Wednesday, December 17, 2008

Quality Control (or lack thereof): The Prada Case Study

This post is inspired by a recent purchase – my very own Prada messenger bag. Like many young adults with an affinity for fashion, but not the bank account to back it up, I decided that while I can’t deck myself out in a Prada suit everyday for work, I could save my money and buy a little piece of the dream in the form of a black, nylon bag that I can carry almost every day. With the price tag at $750 dollars, it certainly wasn’t an inexpensive purchase, but I hoped that the bag would last a decade. A few days later, I was trying to explain my splurge to a friend who was criticizing me for buying a bag that “wasn’t even leather and wasn’t worth the money.” I was literally in the middle of countering her attack by saying, “Yeah, but look at the craftsmanship. Everything is perfect, the lining is immaculate, and the stitching is even…” when my friend noticed that the seam holding the strap to my bag was coming undone. It was only 5 stitches that were pulled out slightly, but having only carried the bag for a week and having spent almost 2 paychecks to get it, I was pretty horrified. I went to the internet to find out if there was anything I could do to have Prada either refund or fix my bag for me when I discovered they were dealing with other bag problems as well.
At Milan’s 2008 fashion week in January, there was much hype swirling about Miuccia Prada’s new design concept – colorful fairy prints. The clothes were colorful, avant-garde pieces said to be inspired by the daydreams of a young girl but they weren’t something everyone would want to wear. The purses, on the other hand, were quickly becoming the “It” bag of the season and were retailing for over $2200 dollar with a three month waiting list. But Prada's success was suddenly overshadowed by a devastating realization – the beautiful colored ink used to dye the bags was running the instant water touched the purse. noted that, “Prada is well aware of [the bleeding] problem. Some SA’s warned their customers due to the nature of the delicacy of the bag the ink could bleed. There have also been conflicting stories [about] how Prada is handling it. Some say Prada will not refund you after buying the bag, some say they will. What I do know is that when paying upwards of $2500 for a bag, you want it to stay in tact and the ink to stay in place. For those of you that already own the bag, be cautious with it in the rain and make sure to read up on the issues.” One blog poster wrote, “My fairy bled and so did my heart.” A bit dramatic perhaps, but try and imagine watching the ink from 2,500 dollars worth of paper bills blotch before your eyes and you will see what this person was feeling.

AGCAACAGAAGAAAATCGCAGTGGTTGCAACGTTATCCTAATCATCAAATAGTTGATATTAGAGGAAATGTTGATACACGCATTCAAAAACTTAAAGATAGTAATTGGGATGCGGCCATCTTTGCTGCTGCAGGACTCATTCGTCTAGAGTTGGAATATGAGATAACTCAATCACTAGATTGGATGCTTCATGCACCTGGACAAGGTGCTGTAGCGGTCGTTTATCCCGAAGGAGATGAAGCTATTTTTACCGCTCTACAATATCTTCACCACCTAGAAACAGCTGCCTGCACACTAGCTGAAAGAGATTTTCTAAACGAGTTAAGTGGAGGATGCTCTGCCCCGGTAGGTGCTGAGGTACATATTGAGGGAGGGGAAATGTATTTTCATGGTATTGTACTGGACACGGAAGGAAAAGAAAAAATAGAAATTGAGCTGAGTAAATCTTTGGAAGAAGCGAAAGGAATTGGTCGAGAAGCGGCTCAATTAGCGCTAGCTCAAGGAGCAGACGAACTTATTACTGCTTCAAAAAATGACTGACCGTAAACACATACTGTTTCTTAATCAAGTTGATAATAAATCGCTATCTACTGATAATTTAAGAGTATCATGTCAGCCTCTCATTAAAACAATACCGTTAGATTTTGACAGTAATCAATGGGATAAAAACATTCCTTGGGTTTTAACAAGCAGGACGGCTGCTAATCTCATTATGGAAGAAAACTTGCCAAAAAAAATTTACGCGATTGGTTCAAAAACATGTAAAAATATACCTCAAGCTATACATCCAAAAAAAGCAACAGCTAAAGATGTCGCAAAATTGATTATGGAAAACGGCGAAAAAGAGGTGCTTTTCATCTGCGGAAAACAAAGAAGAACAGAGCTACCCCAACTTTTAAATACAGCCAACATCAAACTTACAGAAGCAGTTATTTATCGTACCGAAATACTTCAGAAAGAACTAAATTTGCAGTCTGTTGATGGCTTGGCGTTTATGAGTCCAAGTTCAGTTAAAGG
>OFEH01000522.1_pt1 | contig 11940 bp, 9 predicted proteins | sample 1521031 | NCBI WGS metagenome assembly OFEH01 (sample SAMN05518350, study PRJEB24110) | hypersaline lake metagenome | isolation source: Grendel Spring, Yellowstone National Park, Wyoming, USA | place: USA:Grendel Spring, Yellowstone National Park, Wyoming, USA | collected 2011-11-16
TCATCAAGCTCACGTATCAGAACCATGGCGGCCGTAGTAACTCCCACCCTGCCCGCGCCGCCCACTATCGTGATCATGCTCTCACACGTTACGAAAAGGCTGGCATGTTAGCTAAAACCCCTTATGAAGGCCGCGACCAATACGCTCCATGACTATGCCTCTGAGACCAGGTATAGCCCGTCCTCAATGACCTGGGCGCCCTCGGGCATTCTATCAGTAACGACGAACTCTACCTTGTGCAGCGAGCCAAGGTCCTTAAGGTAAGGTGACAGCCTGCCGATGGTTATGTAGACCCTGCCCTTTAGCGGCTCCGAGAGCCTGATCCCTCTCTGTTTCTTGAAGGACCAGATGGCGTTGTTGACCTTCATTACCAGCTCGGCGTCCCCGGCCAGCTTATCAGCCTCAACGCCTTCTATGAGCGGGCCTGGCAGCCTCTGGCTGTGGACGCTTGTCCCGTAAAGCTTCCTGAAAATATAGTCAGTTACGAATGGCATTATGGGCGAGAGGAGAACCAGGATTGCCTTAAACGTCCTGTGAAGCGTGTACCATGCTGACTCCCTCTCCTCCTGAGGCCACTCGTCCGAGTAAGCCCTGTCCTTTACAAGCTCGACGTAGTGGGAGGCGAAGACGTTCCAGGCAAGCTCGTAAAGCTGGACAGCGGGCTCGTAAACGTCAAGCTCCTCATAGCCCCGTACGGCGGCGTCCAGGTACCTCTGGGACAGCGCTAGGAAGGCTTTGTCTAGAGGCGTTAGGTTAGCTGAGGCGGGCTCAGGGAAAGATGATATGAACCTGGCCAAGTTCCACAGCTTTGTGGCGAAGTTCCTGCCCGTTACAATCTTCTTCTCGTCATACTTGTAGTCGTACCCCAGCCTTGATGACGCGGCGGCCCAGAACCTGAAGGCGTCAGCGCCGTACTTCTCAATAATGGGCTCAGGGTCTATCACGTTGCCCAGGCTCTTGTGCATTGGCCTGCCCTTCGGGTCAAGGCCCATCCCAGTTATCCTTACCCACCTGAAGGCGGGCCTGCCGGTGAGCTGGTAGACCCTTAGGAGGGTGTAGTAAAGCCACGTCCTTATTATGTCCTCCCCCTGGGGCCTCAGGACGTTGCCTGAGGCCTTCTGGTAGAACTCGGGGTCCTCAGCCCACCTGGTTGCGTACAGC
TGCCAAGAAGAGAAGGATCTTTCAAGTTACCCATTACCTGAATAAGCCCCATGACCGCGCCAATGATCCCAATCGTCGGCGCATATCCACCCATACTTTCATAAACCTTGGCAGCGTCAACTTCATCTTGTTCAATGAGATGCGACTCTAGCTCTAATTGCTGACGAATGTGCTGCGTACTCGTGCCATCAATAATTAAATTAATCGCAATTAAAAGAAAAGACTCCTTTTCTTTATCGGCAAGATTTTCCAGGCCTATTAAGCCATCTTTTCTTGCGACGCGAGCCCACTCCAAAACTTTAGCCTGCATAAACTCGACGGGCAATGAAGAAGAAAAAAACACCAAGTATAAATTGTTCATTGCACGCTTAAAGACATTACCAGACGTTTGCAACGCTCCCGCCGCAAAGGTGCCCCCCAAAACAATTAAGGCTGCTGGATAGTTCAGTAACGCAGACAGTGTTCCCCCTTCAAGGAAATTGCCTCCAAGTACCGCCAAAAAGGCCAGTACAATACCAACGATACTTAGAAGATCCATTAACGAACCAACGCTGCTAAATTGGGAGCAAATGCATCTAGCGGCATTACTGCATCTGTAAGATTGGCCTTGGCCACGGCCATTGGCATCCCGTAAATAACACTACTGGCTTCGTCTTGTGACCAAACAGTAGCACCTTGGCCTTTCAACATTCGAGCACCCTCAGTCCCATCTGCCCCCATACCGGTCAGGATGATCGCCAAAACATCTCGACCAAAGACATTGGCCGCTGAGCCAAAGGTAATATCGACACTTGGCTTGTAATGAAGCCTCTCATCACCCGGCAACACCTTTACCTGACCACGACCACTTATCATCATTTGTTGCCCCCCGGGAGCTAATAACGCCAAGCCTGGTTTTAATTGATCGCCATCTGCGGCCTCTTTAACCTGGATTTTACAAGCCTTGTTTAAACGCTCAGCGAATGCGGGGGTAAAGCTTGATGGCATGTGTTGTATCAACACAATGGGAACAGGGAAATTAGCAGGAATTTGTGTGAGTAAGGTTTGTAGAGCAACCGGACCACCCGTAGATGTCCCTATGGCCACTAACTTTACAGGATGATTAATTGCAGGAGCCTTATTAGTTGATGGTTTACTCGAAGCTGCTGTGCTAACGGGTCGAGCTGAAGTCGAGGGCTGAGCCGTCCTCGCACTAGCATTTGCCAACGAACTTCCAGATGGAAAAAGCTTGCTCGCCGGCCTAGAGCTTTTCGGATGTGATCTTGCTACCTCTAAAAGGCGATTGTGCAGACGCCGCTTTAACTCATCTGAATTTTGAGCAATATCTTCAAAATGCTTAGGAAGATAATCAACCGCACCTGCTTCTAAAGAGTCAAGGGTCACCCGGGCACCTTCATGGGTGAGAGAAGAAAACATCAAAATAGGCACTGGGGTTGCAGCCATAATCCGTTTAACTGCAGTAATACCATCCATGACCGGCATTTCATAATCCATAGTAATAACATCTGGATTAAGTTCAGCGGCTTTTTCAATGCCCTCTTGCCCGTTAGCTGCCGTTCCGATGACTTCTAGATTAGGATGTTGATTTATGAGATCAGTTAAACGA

The last Prada nightmare story I have encountered was in the pages of Dana Thomas’s book, Deluxe: How Luxury Lost its Luster (which I mentioned in the last post). Here is an excerpt from her book:

“In 1992, I bought a pink sleeveless Prada cocktail dress that was made of thick iridescent cotton and silk faille, fully lined, and finished beautifully. It cost 2,000 dollars, but it is couture quality and will last forever. Ten years later, I bought a pair of thin cotton-poplin cropped trousers at Prada for $500. I put them on, and the gentle passing of my foot ripped the hem out. I put my hand in the pocket, and it tore away from the seam. I squatted down to pick up my two year old, and the derriere split open. I hadn’t had the pants ten minutes and they were literally falling apart at the seams. I mentioned this to a former Prada design assistant. ‘It’s the thread,’ he told me. ‘It’s cheaper and breaks easily.’ When I told him about my gorgeous dress from 1992 that was as solid as a Rolls, he nodded. ‘That was then,’ he said with a sigh.”

How can companies like Prada call themselves luxury goods companies when the luxury only lasts ten minutes? It is true that people buy luxury goods for many reasons, status being the primary one (in my opinion). However, many people justify their purchases with the rationale that the price-per-wear or the price-per-use is similar to cheaper alternatives. So what IS the motivation to continue “buying labels” when they are guaranteed to fall off in a matter of days? I was fortunate in that my Prada bag was replaced within the week, but many others were not so lucky. I think it is time that Prada, as well as many other high-fashion companies, scale back on the plans for global domination and mass production (see the cover of Deluxe for the visual image of this idea) and take the time to reconsider what they are selling to the customer. Luxury may not last forever, but it certainly is supposed to make it out of the store!